No end in sight to Hanergy woes

Hanergy Thin Film Power, a solar company being investigated by Hong Kong’s stock market regulator, said on Tuesday that it has extended its unusual purchase agreement with Macrolink New Resources Holding Co to April 30, 2016, without disclosing any reasons.

As part of the deal, HTF had planned to issue 1.5 billion new shares to Macrolink, a Beijing-based company covering real estate, petroleum and finance businesses, at HK$3.64 ($0.47) per share, giving it a 3.48 per cent stake after the sale. In return, Hanergy should ship 600 megawatts of building-integrated photovoltaic products to Macrolink as part of the deal and provide services to maintain the equipment thereafter.

The announcement came close on the heels of Ikea, the world’s biggest furniture retailer, dropping HTF as a supplier for a pilot project to sell solar panels in the United Kingdom, the Netherlands and Switzerland.

Ikea and HTF signed a contract in 2013 to sell solar systems to customers in the UK. It was subsequently expanded to the Netherlands and Switzerland.

Ikea said it would announce a new business model with new partners early next year.

HTF has been under investigation by the Hong Kong Securities and Futures Commission, which did not elaborate on the reasons, since May and its shares have been suspended from trading.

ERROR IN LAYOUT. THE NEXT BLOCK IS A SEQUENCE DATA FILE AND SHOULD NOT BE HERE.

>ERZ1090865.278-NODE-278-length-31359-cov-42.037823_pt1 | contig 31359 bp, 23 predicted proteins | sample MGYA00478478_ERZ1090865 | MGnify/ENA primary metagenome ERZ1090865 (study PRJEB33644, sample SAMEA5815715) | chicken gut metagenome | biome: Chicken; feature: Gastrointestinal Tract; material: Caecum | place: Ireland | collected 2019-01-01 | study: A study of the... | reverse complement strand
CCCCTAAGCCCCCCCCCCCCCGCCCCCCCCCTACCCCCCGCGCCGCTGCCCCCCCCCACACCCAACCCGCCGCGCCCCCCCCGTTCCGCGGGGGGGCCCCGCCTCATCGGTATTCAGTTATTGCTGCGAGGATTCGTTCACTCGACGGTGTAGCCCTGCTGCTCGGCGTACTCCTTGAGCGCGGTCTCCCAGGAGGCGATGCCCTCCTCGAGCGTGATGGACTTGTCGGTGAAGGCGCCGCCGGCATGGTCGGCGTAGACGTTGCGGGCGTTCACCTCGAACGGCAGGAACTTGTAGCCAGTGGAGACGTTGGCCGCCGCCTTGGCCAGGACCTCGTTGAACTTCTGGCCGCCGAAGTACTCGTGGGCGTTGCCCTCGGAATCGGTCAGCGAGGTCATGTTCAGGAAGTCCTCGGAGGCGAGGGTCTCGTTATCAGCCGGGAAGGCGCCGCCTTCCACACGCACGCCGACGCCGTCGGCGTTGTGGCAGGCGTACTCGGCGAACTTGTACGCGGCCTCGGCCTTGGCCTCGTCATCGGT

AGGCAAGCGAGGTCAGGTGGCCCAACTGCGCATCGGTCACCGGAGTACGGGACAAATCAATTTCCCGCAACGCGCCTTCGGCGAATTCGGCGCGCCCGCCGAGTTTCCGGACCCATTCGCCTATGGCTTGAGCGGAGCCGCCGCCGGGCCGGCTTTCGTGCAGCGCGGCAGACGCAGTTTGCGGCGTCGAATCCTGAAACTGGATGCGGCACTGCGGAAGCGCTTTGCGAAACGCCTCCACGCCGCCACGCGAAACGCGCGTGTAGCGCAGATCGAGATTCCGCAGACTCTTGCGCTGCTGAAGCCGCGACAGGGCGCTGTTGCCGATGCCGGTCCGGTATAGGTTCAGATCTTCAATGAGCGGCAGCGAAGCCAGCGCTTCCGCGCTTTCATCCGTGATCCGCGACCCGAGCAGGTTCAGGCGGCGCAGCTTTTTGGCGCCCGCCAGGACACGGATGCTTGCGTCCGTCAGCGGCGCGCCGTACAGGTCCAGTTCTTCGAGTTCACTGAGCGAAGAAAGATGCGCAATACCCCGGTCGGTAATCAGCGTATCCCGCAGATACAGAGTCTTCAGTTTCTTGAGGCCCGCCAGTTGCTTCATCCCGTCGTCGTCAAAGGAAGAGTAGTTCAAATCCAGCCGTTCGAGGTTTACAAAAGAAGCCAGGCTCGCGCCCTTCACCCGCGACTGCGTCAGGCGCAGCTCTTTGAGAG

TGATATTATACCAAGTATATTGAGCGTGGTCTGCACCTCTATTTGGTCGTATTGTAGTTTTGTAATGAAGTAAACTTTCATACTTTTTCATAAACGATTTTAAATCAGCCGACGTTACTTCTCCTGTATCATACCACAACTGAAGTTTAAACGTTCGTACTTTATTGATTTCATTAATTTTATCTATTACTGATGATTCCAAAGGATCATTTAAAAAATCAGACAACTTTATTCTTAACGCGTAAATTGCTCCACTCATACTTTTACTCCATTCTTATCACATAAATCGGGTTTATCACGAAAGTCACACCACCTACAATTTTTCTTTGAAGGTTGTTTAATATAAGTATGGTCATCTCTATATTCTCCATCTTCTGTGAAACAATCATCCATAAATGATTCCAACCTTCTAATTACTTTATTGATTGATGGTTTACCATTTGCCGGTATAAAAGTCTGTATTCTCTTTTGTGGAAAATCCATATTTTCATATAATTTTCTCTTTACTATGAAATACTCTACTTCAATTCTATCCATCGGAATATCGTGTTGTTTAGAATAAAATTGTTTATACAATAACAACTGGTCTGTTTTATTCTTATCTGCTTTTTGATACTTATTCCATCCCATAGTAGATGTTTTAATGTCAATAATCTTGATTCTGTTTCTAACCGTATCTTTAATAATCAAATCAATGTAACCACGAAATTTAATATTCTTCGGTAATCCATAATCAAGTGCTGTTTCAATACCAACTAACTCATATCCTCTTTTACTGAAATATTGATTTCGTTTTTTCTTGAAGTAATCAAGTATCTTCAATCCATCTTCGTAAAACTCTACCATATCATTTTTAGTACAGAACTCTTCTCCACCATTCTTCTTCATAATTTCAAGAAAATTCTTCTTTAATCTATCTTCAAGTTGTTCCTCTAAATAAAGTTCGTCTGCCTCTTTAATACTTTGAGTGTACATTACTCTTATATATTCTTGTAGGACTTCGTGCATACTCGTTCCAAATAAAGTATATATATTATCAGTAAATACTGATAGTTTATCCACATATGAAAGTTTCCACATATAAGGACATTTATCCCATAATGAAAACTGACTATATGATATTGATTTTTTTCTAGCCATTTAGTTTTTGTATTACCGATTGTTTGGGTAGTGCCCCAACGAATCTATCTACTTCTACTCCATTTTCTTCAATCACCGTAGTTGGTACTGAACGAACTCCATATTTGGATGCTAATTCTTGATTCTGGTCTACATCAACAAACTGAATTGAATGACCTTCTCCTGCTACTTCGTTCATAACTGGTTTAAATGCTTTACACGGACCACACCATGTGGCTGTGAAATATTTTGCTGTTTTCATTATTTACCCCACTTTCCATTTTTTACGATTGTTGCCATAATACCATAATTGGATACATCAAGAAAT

HTF said in a statement that it will maintain its offices, installation teams and after-sales teams in Europe so that it can continue to serve customers who have purchased or ordered its products.

“The partnership with Ikea has helped win thousands of customers in Europe, further enhancing the company’s reputation in the market. We will actively expand other photovoltaic products in Europe, including the residential power-generating system,” said a statement from the company.

HTF’s market value, which rose to $40 billion at its peak, dropped to $18.6 billion in May after the probe announcement.

Li Hejun, chairman of Hanergy Holdings, the parent company of HTF, saw his personal fortune dropping from more than HK$248.6 billion to HK$131.9 billion. He was the richest businessman in China in January.

Lin Boqiang, director of the Energy Research Center at Xiamen University, said that the fluctuations in HTF’s third-party collaborations will inevitably affect the company’s performance in the near future. But the possibility that HTF will look for new partners cannot be ruled out, Lin said.

“The most important thing for HTF is to resume trading in the Hong Kong stock exchange. After all, the solar industry still has the government’s strong backing. But the suspension has cast doubts over the company’s credibility, which naturally generates distrust among its partners,” said Lin.

HTF posted net loss of HK$59.34 million during the first six months of the year, down 103 per cent from the same period a year ago.

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